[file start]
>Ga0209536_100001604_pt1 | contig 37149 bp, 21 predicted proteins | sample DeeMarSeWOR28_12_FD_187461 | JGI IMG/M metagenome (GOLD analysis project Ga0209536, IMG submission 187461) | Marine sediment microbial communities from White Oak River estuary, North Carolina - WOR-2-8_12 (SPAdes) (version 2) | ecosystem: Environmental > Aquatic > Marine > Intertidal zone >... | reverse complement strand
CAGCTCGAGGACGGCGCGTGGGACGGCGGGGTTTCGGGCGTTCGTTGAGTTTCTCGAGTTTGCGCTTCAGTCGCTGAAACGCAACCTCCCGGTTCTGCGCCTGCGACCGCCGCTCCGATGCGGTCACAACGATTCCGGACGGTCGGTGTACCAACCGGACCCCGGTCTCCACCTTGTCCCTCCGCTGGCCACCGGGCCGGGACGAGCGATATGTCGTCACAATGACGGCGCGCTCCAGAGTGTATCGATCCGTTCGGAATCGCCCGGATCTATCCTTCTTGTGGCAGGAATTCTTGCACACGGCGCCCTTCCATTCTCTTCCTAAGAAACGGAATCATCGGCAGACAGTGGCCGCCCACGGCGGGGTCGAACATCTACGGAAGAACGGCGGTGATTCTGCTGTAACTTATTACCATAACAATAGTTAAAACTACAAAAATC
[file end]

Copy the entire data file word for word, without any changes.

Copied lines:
>Ga0209536_100001604_pt1 | contig 37149 bp, 21 predicted proteins | sample DeeMarSeWOR28_12_FD_187461 | JGI IMG/M metagenome (GOLD analysis project Ga0209536, IMG submission 187461) | Marine sediment microbial communities from White Oak River estuary, North Carolina - WOR-2-8_12 (SPAdes) (version 2) | ecosystem: Environmental > Aquatic > Marine > Intertidal zone >... | reverse complement strand
CAGCTCGAGGACGGCGCGTGGGACGGCGGGGTTTCGGGCGTTCGTTGAGTTTCTCGAGTTTGCGCTTCAGTCGCTGAAACGCAACCTCCCGGTTCTGCGCCTGCGACCGCCGCTCCGATGCGGTCACAACGATTCCGGACGGTCGGTGTACCAACCGGACCCCGGTCTCCACCTTGTCCCTCCGCTGGCCACCGGGCCGGGACGAGCGATATGTCGTCACAATGACGGCGCGCTCCAGAGTGTATCGATCCGTTCGGAATCGCCCGGATCTATCCTTCTTGTGGCAGGAATTCTTGCACACGGCGCCCTTCCATTCTCTTCCTAAGAAACGGAATCATCGGCAGACAGTGGCCGCCCACGGCGGGGTCGAACATCTACGGAAGAACGGCGGTGATTCTGCTGTAACTTATTACCATAACAATAGTTAAAACTACAAAAATC